US industry is not competitive because US management is not competitive; the same is happening to US political management. Direct democracy will fix both.

I ended my last post saying that the American government, pressed by US auto industry executives, US business experts and the unions, threatened the Japanese manufacturers with tariffs if they did not manufacture cars in the US.

You might recall from my previous posts that the reasoning to pressure the Japanese was; “the Japanese are killing is because they have cheap labour, docile unions and diligent workers, once we force them to set up car factories here they will lose those advantages, and we will kill them because we have the better managers, trained in the best business schools in the World”.

So the Japanese did what they had to do and manufactured cars in the US.

But cars were not the only US industry defeated by the Japanese, earlier, the Japanese TV fellows did the same thing  to the US TV industry. American TV manufacturers did not receive as much attention, because in terms of jobs and economic value the car industry is much bigger.

Let us go back to the car industry.

The indisputable proof of the superiority of Japanese management over US management is what Toyota did, and still does.

In the 80s, pressured to make cars in the US, Toyota took over an existing car plant GM owned, in Freemont, California.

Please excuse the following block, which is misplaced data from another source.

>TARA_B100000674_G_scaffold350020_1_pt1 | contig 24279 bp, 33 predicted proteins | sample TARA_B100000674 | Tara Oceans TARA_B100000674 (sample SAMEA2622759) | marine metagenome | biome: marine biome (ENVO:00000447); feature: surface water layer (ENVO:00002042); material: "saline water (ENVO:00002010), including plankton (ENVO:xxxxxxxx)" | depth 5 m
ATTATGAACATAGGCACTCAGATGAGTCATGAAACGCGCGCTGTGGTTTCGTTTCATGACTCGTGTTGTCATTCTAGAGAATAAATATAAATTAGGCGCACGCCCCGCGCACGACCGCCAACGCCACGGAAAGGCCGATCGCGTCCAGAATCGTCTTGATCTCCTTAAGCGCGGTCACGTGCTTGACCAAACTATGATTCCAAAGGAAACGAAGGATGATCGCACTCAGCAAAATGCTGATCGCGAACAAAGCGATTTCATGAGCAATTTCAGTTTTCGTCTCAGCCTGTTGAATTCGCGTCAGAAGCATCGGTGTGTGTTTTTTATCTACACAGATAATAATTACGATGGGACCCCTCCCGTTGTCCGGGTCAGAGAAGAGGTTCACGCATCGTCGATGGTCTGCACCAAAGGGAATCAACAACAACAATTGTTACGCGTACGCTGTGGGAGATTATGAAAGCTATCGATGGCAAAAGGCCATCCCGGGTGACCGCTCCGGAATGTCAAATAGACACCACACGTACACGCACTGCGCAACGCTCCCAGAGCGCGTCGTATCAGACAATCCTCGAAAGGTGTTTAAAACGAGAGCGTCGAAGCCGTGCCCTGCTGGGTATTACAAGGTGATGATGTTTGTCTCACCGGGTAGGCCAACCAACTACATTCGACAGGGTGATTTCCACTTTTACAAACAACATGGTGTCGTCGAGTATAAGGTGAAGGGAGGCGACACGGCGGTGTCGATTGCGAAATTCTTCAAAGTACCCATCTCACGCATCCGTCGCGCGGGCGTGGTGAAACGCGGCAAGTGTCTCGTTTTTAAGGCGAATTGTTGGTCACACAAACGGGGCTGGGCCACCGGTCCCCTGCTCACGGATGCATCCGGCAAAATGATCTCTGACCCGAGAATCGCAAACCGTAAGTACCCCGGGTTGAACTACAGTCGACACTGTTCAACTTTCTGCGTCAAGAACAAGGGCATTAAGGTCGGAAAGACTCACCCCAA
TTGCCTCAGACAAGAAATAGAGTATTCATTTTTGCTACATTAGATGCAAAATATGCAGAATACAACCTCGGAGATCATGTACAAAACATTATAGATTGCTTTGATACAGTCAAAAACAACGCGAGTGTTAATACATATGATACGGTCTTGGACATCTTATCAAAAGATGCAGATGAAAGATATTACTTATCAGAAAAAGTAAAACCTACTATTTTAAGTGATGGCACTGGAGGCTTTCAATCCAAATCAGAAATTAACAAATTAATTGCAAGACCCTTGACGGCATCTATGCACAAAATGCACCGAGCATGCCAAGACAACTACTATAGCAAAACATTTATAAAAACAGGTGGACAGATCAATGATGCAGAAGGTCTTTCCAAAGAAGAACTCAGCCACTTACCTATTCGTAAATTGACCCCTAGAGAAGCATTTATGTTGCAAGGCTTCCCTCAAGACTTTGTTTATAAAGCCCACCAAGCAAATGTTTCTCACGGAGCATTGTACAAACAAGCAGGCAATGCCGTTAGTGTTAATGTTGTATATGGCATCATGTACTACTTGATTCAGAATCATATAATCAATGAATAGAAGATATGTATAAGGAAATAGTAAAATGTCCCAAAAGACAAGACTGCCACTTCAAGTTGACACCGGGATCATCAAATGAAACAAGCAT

Toyota did that, instead of building a new car plant, because at the time they were not sure their management practices were superior to American practices. To minimise the costs and the risk, they figured it was better to speak to an American car manufacturer and reopen one of the many American car plants shut down because they could not compete with the Japanese factories.

GM agreed to let Toyota take over the Freemont car plant. This factory was one of the worse factories GM had; it was bad in quality, in productivity, in worker absenteeism, in labour relations and work days lost to strikes. Some say GM let Toyota take it over so that Toyota would fail.

In my next post I will tell you how Toyota, with the same workers, the same unions, the same wages, the same machinery, turned around this terrible factory and its “terrible workers” (according to GM executives), in the best car plant in all of North America, not just among GM plants, in terms of quality, productivity, low absenteeism and harmonious labour relations.

This showed that US management had fallen behind, and not just a little.

But not only US manufacturing management has fallen behind; remember that even the, also Harvard-trained executives of US banks, ran them into the ground in 2008. This is even worse than tha car plants; the banks did all by themselves, without serious competition from Japan or anywhere else.

Sure, the US still has some outstanding business, many related to computer software, and area in which the US, still has the lead in innovation. I do not know it that lead is shrinking but if their top aim is also to maximise profits; not the workers, not quality, not R&D, not the shareholders, not the communities in which they operate, not even the environment (although many talk a good environmental game) the Googles, the Facebooks, the Twitters, may go the way of GM. GM as you know, had to be rescued by the US government; this, in “free enterprise America”.